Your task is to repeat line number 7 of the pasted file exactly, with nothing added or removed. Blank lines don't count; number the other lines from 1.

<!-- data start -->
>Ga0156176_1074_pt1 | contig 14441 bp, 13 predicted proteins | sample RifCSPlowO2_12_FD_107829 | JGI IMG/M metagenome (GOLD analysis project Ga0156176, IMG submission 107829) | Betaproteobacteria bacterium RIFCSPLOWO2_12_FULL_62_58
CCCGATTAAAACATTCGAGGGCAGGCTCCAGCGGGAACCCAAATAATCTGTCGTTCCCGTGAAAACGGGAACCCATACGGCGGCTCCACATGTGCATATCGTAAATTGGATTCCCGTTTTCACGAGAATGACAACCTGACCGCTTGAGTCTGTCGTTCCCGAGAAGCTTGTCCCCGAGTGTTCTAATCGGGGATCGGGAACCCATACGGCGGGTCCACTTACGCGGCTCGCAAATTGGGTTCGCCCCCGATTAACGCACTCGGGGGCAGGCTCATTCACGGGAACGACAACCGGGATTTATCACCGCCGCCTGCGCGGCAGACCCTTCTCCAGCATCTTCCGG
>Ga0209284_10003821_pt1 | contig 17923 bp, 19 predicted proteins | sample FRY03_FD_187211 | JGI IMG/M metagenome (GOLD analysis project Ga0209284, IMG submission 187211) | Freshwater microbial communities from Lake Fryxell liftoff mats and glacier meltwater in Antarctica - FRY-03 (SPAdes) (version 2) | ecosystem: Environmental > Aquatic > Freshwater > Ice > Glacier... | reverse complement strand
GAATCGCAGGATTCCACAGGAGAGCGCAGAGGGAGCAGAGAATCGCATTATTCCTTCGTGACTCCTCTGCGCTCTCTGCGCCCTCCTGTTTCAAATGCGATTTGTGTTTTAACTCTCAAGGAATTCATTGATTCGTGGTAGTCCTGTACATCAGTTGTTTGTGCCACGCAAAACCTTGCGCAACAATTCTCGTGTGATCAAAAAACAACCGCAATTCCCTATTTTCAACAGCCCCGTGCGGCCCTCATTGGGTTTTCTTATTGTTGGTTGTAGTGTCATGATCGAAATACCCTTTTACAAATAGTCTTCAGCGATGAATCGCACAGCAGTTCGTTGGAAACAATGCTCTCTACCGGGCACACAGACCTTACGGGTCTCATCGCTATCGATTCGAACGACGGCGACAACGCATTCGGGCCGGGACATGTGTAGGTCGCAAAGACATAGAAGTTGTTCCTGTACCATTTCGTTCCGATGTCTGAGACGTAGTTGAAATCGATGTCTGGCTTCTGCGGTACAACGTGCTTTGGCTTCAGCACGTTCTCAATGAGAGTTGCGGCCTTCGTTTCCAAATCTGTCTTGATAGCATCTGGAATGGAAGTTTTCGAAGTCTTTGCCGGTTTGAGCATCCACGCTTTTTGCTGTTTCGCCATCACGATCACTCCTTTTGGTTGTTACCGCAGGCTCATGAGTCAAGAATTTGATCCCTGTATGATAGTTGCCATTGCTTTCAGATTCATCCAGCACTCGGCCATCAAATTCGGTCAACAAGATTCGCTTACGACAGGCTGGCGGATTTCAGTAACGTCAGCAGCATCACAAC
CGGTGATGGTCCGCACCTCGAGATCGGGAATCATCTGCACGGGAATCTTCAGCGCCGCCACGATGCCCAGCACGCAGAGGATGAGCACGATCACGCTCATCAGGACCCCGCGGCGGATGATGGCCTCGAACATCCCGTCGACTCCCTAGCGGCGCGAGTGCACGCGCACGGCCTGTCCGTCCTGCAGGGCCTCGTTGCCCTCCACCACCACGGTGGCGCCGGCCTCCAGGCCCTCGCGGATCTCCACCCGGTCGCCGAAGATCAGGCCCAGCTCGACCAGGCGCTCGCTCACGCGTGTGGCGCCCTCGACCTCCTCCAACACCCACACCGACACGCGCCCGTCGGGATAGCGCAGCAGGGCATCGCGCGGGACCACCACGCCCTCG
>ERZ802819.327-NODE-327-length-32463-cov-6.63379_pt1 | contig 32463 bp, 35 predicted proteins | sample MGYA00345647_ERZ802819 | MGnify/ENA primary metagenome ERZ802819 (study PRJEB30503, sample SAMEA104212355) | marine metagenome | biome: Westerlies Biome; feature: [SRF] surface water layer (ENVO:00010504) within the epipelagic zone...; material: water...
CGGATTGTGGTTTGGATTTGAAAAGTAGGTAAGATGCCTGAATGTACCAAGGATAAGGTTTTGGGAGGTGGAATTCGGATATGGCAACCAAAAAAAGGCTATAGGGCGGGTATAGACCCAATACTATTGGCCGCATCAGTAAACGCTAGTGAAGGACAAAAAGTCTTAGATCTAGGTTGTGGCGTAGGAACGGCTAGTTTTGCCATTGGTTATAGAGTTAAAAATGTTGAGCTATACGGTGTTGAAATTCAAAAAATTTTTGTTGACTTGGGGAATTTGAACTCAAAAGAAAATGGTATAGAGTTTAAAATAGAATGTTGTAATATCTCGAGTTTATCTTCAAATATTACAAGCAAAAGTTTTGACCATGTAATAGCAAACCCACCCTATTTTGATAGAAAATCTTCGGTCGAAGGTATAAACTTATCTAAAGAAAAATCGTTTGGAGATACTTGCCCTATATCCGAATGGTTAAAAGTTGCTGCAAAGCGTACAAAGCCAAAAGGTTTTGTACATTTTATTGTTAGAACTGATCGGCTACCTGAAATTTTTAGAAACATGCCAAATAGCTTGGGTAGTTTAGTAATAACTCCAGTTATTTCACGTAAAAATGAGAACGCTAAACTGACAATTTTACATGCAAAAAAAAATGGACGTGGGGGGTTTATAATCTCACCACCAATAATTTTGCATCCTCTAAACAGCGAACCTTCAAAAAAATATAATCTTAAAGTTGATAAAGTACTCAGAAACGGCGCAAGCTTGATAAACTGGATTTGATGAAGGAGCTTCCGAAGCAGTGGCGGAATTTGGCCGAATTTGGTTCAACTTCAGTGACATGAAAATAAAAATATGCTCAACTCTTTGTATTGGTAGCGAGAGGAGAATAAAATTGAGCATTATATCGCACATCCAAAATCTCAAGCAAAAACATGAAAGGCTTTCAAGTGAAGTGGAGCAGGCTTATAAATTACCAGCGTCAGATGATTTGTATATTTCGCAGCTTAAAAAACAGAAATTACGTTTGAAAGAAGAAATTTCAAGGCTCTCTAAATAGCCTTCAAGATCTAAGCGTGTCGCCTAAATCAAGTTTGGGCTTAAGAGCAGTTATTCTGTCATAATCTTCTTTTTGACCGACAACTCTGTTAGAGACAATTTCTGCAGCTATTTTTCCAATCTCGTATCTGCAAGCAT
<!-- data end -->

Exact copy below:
CGGATTGTGGTTTGGATTTGAAAAGTAGGTAAGATGCCTGAATGTACCAAGGATAAGGTTTTGGGAGGTGGAATTCGGATATGGCAACCAAAAAAAGGCTATAGGGCGGGTATAGACCCAATACTATTGGCCGCATCAGTAAACGCTAGTGAAGGACAAAAAGTCTTAGATCTAGGTTGTGGCGTAGGAACGGCTAGTTTTGCCATTGGTTATAGAGTTAAAAATGTTGAGCTATACGGTGTTGAAATTCAAAAAATTTTTGTTGACTTGGGGAATTTGAACTCAAAAGAAAATGGTATAGAGTTTAAAATAGAATGTTGTAATATCTCGAGTTTATCTTCAAATATTACAAGCAAAAGTTTTGACCATGTAATAGCAAACCCACCCTATTTTGATAGAAAATCTTCGGTCGAAGGTATAAACTTATCTAAAGAAAAATCGTTTGGAGATACTTGCCCTATATCCGAATGGTTAAAAGTTGCTGCAAAGCGTACAAAGCCAAAAGGTTTTGTACATTTTATTGTTAGAACTGATCGGCTACCTGAAATTTTTAGAAACATGCCAAATAGCTTGGGTAGTTTAGTAATAACTCCAGTTATTTCACGTAAAAATGAGAACGCTAAACTGACAATTTTACATGCAAAAAAAAATGGACGTGGGGGGTTTATAATCTCACCACCAATAATTTTGCATCCTCTAAACAGCGAACCTTCAAAAAAATATAATCTTAAAGTTGATAAAGTACTCAGAAACGGCGCAAGCTTGATAAACTGGATTTGATGAAGGAGCTTCCGAAGCAGTGGCGGAATTTGGCCGAATTTGGTTCAACTTCAGTGACATGAAAATAAAAATATGCTCAACTCTTTGTATTGGTAGCGAGAGGAGAATAAAATTGAGCATTATATCGCACATCCAAAATCTCAAGCAAAAACATGAAAGGCTTTCAAGTGAAGTGGAGCAGGCTTATAAATTACCAGCGTCAGATGATTTGTATATTTCGCAGCTTAAAAAACAGAAATTACGTTTGAAAGAAGAAATTTCAAGGCTCTCTAAATAGCCTTCAAGATCTAAGCGTGTCGCCTAAATCAAGTTTGGGCTTAAGAGCAGTTATTCTGTCATAATCTTCTTTTTGACCGACAACTCTGTTAGAGACAATTTCTGCAGCTATTTTTCCAATCTCGTATCTGCAAGCAT